Protein-protein interactions are the key to many biological processes. How proteins selectively and correctly associate with their required protein partner(s) is still unclear. Previous studies of this "protein-docking problem" have found that shape complementarity is a major determinant of interaction, but the detailed balance of energy contributions to association remains unclear. This study estimates side-chain conformational entropy (per unit solvent accessible area) for various protein surface regions, using a self-consistent mean field calculation of rotamer probabilities. Interfacial surface regions were less flexible than the rest of the protein surface for calculations with monomers extracted from homodimer datasets in 21 of 25 cases, and in 8 of 9 for the large protomer from heterodimer datasets. In surface patch analysis, based on side-chain conformational entropy, 68% of true interfaces were ranked top for the homodimer set and 66% for the large protomer/heterodimer set. The results indicate that addition of a side-chain entropic term could significantly improve empirical calculations of protein-protein association.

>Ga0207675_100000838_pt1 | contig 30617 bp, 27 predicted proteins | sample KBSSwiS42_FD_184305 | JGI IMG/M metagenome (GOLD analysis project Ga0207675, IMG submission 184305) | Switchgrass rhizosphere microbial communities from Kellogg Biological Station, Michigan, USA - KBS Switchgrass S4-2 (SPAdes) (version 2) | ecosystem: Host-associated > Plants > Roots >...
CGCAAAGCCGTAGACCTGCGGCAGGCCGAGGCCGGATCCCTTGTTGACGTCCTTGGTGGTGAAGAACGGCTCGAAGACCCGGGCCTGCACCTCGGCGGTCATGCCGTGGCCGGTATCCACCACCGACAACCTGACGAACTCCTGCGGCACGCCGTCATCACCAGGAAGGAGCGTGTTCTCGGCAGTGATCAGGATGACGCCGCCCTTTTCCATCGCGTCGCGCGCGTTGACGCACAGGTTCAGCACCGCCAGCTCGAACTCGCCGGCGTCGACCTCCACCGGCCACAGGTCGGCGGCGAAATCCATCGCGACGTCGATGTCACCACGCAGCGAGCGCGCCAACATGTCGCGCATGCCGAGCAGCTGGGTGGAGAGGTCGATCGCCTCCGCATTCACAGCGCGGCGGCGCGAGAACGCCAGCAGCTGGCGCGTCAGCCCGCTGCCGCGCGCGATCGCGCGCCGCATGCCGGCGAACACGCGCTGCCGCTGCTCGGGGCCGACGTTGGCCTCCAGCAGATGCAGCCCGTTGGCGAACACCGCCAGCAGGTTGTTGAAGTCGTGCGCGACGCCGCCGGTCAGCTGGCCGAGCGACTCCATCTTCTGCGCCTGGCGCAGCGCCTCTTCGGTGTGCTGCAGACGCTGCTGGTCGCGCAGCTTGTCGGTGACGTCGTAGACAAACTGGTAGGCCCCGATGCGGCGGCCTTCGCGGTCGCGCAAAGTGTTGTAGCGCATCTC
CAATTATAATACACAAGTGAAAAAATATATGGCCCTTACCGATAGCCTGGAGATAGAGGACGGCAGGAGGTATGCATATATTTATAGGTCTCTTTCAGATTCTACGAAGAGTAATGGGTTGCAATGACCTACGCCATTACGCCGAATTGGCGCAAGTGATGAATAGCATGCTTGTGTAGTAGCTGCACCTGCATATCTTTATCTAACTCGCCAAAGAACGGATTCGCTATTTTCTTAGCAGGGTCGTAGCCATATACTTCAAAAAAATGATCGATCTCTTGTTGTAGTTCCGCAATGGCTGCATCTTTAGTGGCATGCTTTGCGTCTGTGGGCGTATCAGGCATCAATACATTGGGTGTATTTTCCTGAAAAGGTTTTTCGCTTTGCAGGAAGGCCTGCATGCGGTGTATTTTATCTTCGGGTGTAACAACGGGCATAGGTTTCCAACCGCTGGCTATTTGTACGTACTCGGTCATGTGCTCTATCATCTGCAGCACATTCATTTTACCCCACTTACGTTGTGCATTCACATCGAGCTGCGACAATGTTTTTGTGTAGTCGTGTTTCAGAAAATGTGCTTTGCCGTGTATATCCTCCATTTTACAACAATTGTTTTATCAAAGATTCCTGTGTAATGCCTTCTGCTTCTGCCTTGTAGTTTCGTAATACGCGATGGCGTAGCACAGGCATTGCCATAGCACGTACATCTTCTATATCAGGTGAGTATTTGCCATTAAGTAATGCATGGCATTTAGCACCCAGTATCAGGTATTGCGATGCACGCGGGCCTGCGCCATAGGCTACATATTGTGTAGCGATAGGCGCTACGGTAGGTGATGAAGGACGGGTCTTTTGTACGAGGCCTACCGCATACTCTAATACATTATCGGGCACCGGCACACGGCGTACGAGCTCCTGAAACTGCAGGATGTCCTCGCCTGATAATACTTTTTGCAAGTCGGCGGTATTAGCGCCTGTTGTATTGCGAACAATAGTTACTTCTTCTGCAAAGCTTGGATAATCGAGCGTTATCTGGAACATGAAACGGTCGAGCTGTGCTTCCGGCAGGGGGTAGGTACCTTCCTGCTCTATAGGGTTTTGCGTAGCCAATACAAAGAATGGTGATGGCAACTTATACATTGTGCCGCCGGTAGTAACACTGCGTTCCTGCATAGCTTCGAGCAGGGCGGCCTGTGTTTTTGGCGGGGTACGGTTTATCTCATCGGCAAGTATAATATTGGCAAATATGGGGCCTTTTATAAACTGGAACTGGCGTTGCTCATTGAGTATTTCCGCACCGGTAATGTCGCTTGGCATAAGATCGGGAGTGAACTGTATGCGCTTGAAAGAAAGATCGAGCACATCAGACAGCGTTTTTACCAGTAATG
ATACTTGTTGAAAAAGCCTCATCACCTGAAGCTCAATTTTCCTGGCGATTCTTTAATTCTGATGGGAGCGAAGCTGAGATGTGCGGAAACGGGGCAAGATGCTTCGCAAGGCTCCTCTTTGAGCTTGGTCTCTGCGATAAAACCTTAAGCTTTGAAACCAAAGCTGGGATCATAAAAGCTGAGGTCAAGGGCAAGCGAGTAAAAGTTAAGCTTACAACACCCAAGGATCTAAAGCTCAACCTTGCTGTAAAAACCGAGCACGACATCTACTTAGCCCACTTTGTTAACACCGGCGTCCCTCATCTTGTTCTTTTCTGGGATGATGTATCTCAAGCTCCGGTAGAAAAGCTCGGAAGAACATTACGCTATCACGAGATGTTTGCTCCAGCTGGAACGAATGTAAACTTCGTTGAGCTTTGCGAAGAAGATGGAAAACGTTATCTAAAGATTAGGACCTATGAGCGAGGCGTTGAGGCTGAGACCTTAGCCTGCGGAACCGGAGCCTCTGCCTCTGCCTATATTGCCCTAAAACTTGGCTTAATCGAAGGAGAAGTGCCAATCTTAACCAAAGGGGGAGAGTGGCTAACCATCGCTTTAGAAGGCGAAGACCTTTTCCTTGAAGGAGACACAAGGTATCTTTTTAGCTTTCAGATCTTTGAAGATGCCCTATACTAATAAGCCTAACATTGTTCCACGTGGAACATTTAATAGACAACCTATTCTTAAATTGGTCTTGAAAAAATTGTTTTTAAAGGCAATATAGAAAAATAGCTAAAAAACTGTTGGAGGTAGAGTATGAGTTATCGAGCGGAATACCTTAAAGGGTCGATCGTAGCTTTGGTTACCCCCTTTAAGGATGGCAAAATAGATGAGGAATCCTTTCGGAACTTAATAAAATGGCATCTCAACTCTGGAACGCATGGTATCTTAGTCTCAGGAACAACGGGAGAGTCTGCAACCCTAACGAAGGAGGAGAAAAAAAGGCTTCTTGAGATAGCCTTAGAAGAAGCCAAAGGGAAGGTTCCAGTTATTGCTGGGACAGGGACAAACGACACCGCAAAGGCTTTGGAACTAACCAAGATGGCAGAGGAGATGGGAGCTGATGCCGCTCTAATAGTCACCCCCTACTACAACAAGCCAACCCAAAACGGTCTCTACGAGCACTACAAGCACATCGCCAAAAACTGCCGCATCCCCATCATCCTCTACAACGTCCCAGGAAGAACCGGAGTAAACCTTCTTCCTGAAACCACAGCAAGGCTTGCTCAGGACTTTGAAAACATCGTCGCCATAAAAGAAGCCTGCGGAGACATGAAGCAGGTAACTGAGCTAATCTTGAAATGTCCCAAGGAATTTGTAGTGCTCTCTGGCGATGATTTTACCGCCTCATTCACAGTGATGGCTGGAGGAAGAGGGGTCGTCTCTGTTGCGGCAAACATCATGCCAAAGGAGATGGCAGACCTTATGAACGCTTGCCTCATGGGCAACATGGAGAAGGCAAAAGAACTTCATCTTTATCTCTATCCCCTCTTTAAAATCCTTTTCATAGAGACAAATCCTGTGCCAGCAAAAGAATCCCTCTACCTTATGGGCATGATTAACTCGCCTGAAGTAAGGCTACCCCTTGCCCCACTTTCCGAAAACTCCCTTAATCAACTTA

- Conformational entropy
- Protein-protein interactions